The problem of multiple gospels beyond the four was ingeniously addressed by the 3rd century theologian Origen of Alexandria. He likens the choice of the four to “experienced money changers” who distinguished true and false prophets, those who wrote with the divine gift of the Holy Spirit and those who did not (Homilies on Luke, 1). While real and counterfeit money may look or feel the same, only the experienced money changer knows which coins are valuable and which ones aren’t. Gospel texts may look similar, saying things that Jesus would say or recording stories of Jesus which seem correct, but only a select few are actually currency that can provide what they appear to promise. Fake quarters can’t clean your laundry just as non-canonical gospels cannot give life.

The criterion employed by Origen is not something neutral, or independently verifiable, like historical reliability or apostolic origin, but self-involving. It is a measure of whether the text about Jesus is genuinely “good news” to the reader/hearer. It is the Gospel that authenticates the gospels, not vice versa. They are inspired precisely because these four pillars of the church are “breathing out immortality on every side, and vivifying humanity afresh” (Irenaeus, Adv. Haer. III.11.8). The selection of the four was not a neat, or even straightforward process, but hard won over many decades of testing. Christians had an insatiable desire to know more about Jesus by whatever means possible. For a time, the texts of Philip and Thomas were read by the Egyptian monks alongside Matthew, Mark, Luke, and John. Each gospel text promised to be “good news” to its readers, but only the four reliably delivered the goods. The selection of the four was not directed by bishops, but the countless communities that read them. It was not a matter of authoritarian exclusion, but of experience, of receiving grace from God through the four gospels. Or, in the words of the late theologian John Webster, “Affirming the canon is a matter of the church ‘obediently embracing’ what comes from God” (The Dogmatic Location of the Canon, p. 120). It took time to measure and discern which gospels were life-giving and which ones were not. The texts which became non-canonical gospels were sifted over time by their readers. Because they fell out of favor, they were not copied or disseminated.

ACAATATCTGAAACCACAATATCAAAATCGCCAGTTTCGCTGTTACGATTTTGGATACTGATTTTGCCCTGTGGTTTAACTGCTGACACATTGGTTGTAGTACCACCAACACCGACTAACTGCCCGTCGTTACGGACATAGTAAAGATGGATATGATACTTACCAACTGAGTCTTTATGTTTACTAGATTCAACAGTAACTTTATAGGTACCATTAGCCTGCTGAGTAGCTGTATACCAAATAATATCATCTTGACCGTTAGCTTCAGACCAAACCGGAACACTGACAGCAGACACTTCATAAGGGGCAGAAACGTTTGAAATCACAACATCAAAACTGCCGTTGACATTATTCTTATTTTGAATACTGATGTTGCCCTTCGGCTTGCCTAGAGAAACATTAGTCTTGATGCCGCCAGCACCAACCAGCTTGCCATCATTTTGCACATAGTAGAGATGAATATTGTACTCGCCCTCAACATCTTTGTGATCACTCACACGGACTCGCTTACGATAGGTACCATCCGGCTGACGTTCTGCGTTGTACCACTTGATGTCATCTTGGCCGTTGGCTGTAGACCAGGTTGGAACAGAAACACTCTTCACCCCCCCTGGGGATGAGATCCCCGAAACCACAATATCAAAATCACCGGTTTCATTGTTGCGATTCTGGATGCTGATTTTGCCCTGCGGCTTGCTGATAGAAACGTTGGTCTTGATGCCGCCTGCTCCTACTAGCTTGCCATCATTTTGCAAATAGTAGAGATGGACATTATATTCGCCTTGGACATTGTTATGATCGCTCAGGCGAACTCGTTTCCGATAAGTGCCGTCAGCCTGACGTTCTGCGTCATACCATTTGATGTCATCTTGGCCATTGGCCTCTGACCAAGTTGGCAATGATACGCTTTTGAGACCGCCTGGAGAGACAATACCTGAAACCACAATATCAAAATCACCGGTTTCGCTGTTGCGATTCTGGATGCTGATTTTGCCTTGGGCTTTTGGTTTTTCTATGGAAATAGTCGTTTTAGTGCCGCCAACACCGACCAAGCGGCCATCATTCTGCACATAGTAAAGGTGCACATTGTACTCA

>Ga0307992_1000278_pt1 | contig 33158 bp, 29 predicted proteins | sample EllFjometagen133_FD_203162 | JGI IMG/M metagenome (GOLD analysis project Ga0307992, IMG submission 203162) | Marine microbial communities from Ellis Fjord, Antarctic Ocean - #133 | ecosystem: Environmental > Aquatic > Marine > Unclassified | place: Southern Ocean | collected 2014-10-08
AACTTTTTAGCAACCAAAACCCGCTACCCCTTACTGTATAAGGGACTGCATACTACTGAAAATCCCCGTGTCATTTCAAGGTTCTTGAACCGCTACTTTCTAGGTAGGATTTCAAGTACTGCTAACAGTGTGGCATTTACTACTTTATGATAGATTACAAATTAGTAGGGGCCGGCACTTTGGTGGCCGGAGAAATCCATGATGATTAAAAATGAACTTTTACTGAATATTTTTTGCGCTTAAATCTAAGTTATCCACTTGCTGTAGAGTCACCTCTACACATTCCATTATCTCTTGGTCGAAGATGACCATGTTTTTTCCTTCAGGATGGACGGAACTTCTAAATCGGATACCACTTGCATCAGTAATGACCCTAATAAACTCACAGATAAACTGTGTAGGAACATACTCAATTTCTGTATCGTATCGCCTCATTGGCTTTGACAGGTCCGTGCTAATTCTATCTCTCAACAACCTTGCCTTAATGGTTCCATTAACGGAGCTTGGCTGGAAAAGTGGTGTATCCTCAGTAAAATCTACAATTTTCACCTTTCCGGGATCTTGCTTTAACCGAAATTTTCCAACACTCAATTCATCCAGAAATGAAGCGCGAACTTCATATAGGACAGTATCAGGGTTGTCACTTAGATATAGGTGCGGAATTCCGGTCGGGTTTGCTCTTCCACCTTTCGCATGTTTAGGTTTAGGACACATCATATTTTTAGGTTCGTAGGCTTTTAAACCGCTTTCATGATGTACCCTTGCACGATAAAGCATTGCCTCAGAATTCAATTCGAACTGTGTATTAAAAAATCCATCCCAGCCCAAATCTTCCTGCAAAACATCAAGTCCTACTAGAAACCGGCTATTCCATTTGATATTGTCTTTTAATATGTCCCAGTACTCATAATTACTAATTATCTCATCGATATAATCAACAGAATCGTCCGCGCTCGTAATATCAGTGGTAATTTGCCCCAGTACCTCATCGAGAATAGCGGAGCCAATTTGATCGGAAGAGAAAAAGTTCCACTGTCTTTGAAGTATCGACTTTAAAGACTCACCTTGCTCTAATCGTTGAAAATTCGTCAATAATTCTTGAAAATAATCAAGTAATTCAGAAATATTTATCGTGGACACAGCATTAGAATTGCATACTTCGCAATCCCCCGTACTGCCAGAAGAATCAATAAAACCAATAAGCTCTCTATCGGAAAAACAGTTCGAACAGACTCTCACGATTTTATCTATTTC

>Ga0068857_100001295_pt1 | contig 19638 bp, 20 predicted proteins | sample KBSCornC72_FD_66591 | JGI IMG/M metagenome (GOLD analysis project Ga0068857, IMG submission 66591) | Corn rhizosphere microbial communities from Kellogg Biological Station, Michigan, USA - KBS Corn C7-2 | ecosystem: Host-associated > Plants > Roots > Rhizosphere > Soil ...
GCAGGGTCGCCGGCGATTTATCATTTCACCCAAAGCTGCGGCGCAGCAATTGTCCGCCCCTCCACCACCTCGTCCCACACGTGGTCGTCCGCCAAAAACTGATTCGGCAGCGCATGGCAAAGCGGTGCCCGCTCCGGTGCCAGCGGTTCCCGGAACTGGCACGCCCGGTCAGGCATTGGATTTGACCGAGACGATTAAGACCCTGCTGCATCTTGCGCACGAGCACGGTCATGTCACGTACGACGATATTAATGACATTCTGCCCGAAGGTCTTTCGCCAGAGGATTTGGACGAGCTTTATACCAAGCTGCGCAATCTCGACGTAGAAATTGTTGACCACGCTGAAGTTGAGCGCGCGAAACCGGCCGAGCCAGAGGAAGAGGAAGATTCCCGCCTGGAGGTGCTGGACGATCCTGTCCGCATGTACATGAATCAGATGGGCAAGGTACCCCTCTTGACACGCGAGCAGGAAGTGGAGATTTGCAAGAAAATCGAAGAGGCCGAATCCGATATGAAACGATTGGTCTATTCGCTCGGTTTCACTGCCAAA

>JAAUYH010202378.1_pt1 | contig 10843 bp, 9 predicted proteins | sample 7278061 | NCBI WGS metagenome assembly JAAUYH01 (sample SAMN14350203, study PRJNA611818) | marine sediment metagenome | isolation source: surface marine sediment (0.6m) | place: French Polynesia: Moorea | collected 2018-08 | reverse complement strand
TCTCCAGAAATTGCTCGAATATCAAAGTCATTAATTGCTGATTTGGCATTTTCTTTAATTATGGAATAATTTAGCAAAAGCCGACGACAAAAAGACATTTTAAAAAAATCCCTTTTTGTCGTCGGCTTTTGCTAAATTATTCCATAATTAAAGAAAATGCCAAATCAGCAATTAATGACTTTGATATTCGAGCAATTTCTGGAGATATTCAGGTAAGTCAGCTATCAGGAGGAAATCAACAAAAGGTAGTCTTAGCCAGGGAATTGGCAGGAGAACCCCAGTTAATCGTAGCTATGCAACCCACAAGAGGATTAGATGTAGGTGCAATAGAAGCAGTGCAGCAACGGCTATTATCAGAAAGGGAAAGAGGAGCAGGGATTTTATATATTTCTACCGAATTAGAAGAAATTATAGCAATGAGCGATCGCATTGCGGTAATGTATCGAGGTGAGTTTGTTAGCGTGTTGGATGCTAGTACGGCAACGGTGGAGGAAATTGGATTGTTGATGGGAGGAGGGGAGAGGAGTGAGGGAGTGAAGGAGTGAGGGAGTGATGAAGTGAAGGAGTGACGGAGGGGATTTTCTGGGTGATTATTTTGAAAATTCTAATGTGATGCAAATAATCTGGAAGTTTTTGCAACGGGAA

There are many gospel texts, but only one Gospel. It is likely that we will eventually find more gospel texts, as the sands of Egypt shift, but they are not a threat to Christianity. Newer gospels may get all the best headlines and they may even have some claims to historical truth, but they do not give life to weak and weary pilgrims. Matthew, Mark, Luke, and John show themselves to be the inspired word of God because they have preached life-giving “good news” to us and to countless generations before us. The Jesus the four gospels present us is the only Jesus who can save us from our sin.